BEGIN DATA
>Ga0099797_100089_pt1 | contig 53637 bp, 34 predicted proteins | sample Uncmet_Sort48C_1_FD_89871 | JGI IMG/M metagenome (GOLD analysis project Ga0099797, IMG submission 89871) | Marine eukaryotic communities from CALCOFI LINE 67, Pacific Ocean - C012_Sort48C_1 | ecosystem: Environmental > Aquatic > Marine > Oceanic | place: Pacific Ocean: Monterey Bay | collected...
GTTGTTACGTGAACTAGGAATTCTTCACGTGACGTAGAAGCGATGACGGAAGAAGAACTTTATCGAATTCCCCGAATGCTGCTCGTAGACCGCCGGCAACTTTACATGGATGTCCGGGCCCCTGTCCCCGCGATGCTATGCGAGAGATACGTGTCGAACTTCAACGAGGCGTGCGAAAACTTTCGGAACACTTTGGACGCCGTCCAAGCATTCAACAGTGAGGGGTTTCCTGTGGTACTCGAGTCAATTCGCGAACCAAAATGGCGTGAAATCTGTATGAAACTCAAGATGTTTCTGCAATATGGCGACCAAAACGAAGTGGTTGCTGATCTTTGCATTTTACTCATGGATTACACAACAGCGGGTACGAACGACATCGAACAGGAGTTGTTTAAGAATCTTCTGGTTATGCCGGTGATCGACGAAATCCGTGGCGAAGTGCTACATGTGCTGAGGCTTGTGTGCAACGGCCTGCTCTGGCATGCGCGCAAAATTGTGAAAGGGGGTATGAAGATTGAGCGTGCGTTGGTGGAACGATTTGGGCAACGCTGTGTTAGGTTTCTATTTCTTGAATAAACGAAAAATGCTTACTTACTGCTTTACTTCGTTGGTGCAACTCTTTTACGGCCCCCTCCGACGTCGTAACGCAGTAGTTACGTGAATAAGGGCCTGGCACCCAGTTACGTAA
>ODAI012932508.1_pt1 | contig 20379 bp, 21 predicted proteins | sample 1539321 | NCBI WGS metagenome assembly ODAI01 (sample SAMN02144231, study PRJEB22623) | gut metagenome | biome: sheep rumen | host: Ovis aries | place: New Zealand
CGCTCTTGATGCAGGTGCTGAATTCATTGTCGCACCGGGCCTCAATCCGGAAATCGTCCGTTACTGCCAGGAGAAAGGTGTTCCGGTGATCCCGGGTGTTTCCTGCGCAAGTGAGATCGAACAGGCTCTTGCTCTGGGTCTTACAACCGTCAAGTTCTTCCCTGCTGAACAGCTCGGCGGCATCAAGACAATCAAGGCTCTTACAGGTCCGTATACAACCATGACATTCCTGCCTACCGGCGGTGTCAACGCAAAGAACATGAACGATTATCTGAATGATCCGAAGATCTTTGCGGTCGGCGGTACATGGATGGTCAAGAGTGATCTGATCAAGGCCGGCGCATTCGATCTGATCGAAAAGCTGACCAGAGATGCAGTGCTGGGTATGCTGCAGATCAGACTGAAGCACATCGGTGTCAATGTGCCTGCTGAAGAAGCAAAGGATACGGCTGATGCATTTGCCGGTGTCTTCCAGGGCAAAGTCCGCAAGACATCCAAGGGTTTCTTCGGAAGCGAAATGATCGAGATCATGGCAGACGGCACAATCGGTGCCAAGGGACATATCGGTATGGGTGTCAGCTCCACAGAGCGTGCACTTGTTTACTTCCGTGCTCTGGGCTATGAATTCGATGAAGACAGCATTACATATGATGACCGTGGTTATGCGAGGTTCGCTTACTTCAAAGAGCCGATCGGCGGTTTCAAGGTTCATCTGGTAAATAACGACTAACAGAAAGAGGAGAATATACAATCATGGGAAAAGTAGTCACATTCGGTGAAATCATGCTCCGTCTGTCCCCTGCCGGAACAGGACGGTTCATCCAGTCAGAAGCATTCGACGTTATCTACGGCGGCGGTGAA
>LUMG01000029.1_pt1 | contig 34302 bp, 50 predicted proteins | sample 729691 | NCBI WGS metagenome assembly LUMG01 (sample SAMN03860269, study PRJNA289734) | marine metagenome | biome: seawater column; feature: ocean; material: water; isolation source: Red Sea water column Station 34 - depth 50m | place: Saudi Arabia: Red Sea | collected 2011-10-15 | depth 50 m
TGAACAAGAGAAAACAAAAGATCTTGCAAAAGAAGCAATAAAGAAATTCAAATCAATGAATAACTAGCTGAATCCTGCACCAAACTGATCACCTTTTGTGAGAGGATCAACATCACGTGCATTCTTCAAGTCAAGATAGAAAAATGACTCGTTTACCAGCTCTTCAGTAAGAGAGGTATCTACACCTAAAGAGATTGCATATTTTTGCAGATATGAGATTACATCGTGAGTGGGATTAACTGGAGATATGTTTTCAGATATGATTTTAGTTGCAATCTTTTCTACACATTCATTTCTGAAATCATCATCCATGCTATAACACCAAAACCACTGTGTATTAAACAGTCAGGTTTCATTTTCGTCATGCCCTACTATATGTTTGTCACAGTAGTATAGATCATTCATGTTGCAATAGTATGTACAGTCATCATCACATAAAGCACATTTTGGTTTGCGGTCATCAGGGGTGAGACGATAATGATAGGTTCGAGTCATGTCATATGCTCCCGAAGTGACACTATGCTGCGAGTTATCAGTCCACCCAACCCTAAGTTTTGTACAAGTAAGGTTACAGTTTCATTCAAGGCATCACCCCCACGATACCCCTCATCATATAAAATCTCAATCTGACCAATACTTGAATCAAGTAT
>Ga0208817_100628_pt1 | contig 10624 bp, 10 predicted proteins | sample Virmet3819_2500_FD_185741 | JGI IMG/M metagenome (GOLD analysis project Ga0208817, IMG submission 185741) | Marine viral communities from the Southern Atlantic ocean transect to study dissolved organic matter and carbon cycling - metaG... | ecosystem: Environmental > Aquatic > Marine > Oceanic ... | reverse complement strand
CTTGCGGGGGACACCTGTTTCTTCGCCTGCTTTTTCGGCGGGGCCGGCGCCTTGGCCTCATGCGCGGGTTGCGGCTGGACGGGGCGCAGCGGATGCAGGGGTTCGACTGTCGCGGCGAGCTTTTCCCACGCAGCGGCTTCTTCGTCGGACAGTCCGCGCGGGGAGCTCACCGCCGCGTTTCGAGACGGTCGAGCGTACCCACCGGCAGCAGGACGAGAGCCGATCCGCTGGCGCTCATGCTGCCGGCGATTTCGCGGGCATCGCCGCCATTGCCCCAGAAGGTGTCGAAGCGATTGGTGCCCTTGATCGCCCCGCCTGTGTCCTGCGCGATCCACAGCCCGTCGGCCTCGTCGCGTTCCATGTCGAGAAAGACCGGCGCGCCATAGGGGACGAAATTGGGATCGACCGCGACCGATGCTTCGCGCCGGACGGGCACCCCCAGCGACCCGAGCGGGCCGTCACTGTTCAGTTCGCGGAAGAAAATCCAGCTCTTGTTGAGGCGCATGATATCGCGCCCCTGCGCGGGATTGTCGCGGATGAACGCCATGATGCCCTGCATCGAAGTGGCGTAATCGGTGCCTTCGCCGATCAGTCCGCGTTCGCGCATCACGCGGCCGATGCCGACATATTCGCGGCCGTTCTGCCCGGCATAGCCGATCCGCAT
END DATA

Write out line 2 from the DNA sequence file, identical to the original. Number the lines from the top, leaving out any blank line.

GTTGTTACGTGAACTAGGAATTCTTCACGTGACGTAGAAGCGATGACGGAAGAAGAACTTTATCGAATTCCCCGAATGCTGCTCGTAGACCGCCGGCAACTTTACATGGATGTCCGGGCCCCTGTCCCCGCGATGCTATGCGAGAGATACGTGTCGAACTTCAACGAGGCGTGCGAAAACTTTCGGAACACTTTGGACGCCGTCCAAGCATTCAACAGTGAGGGGTTTCCTGTGGTACTCGAGTCAATTCGCGAACCAAAATGGCGTGAAATCTGTATGAAACTCAAGATGTTTCTGCAATATGGCGACCAAAACGAAGTGGTTGCTGATCTTTGCATTTTACTCATGGATTACACAACAGCGGGTACGAACGACATCGAACAGGAGTTGTTTAAGAATCTTCTGGTTATGCCGGTGATCGACGAAATCCGTGGCGAAGTGCTACATGTGCTGAGGCTTGTGTGCAACGGCCTGCTCTGGCATGCGCGCAAAATTGTGAAAGGGGGTATGAAGATTGAGCGTGCGTTGGTGGAACGATTTGGGCAACGCTGTGTTAGGTTTCTATTTCTTGAATAAACGAAAAATGCTTACTTACTGCTTTACTTCGTTGGTGCAACTCTTTTACGGCCCCCTCCGACGTCGTAACGCAGTAGTTACGTGAATAAGGGCCTGGCACCCAGTTACGTAA